A subset of the output data set 'soda_percentages' looks like this:
The next thing we need to do is apply our data template for the square area plot. This is achieved by joining the two data sets on a generic text variable (in this case the variable's name is "Join" and it's value is "join").
The code to achieve this basic join is below:
create table joined as select
t2.state, t2.gender, t2.values,
from src.SQG_template as t1
left join soda_percentages_JP as t2
run;data soda_percentages_JP; set soda_percentages; Join = "join"; run;
The code above added several variables to our original data set. Of most importance is the variable "upper_bound". This is the variable which tells the graph where to start and stop coloring the blocks. We will create two new columns which will have the start and end positions for these colored blocks. In the code below, these columns are named 'colored_block_start' and 'colored_block_end'. Next we need to create the percentage label for the top of the square area plot. This will be a character string with the contents of the 'value' column formatted as a percentage. Finally, we will want to create a display rule on our blocks based on the variable 'gender'. Hence we will make a 'color' column based on the value of the variable gender.
The code to do this is below:
data soda_square_area_graph; set joined; if values le upper_bound then colored_block_start =.; else colored_block_start = template_column_start; if values le upper_bound then colored_block_end =.; else colored_block_end = template_column_end; label = put(Values,percent8.1); if colored_block_start = . then color = 0; else if Gender = "Males" then color = 1; else color = 2; run;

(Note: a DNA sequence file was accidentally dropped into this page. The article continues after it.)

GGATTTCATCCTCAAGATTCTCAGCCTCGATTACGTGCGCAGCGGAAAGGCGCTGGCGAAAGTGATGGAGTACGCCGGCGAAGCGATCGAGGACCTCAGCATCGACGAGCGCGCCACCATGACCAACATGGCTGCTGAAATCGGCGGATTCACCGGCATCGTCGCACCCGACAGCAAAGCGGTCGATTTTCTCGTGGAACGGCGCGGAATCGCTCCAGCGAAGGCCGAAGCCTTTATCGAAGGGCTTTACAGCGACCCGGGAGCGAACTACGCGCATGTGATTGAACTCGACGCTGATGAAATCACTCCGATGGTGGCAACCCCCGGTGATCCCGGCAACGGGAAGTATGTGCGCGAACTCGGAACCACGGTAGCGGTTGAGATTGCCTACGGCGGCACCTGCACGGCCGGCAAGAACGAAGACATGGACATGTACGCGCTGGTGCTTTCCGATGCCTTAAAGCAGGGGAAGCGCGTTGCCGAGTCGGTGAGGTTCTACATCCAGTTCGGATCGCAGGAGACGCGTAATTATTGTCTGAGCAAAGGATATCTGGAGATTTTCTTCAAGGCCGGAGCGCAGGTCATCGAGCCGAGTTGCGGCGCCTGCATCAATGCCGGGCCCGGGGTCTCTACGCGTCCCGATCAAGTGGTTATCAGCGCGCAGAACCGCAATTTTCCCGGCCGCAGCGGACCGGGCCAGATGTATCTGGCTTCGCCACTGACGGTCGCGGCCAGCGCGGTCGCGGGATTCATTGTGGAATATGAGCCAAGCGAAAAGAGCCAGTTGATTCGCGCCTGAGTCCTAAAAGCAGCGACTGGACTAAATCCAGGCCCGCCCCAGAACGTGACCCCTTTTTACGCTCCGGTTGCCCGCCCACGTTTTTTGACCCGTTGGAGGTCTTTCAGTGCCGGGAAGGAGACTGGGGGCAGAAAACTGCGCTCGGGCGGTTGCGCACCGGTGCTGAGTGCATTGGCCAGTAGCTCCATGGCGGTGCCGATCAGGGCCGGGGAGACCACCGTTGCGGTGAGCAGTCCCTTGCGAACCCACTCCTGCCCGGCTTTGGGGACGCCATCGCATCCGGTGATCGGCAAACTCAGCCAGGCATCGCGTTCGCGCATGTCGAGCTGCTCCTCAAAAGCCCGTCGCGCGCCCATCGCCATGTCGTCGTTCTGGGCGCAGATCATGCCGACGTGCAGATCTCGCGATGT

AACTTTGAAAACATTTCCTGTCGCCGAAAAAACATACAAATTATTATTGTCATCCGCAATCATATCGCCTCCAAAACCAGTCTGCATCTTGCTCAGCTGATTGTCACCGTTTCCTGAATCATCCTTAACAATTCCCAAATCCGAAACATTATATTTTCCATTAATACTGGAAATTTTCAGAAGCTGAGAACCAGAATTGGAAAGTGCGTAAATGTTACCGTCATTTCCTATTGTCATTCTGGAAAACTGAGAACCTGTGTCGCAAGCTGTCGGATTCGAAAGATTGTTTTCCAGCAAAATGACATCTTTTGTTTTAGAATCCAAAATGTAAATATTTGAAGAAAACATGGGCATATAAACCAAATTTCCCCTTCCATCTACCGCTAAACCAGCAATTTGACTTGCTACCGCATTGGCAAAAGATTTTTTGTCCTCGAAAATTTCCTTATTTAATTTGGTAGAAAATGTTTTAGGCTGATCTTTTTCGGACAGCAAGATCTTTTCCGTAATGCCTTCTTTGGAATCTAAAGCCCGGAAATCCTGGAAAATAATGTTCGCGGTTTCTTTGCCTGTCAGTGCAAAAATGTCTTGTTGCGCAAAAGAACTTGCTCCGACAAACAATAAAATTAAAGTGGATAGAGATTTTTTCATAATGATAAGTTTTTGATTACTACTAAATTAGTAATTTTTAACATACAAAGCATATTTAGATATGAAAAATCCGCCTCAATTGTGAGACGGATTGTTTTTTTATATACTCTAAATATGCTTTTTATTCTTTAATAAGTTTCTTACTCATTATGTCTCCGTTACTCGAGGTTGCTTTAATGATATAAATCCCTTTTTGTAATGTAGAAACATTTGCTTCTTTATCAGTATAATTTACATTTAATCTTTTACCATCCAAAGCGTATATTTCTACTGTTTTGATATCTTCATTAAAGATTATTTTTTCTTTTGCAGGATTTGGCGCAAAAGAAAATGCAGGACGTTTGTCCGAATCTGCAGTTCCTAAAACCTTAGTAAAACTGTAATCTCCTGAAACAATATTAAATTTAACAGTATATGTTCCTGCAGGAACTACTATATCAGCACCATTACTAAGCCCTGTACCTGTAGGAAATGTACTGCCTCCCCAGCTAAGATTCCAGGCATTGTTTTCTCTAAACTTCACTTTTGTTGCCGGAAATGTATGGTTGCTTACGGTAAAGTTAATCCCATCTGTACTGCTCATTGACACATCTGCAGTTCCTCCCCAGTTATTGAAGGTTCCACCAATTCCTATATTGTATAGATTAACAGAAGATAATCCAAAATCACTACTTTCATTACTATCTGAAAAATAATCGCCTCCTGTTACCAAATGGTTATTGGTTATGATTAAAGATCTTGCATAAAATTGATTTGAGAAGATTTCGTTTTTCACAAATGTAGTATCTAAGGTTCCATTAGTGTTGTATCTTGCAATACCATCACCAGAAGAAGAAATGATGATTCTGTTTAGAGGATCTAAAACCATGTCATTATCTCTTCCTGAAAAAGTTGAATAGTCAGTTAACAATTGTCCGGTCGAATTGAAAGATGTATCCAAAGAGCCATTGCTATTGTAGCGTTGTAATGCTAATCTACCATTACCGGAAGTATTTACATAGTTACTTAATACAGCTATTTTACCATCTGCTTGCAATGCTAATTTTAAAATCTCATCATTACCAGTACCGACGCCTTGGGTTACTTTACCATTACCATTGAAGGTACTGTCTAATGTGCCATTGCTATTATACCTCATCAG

And that's it! A subset of the final data set 'soda_square_area_graph' is below:
All that's left for us is to import the custom graph to a Visual Analytics report.
Add the data set 'soda_square_area_graph' to your report and apply the variable to the appropriate roles shown:
You might notice right after applying these roles, you graph doesn't appear. That's because there are too many states in the data source for the graph to display within the Data-Driven Lattice Column. Hence we will apply a filter to the graph. With the graph selected, click the 'Filters' menu on the right. Create a new filter based on "State" and choose THREE states of your choosing:
Now we can see our graph! But it's upside down. Not to worry, this is easily fixed by right clicking anywhere on the plot and choose "Sort" => "template_row: Descending"
Next, we next need to create a display rule to color the blocks. With the graph selected, go to the display rules menu on the right and create a display with the values below:
And that's it! Add a title to your tab and you're report is complete!
This example was created in SAS Visual Analytics 8.3. Again, for this post's data, I used the Curriculum Pathways Data Depot resource.
However, if you do not wish to download the data from the Curriculum Pathways website, there is some simulated data in this article's GitHub repository which can also work in this example.
On Github, you will find the following support files for this article: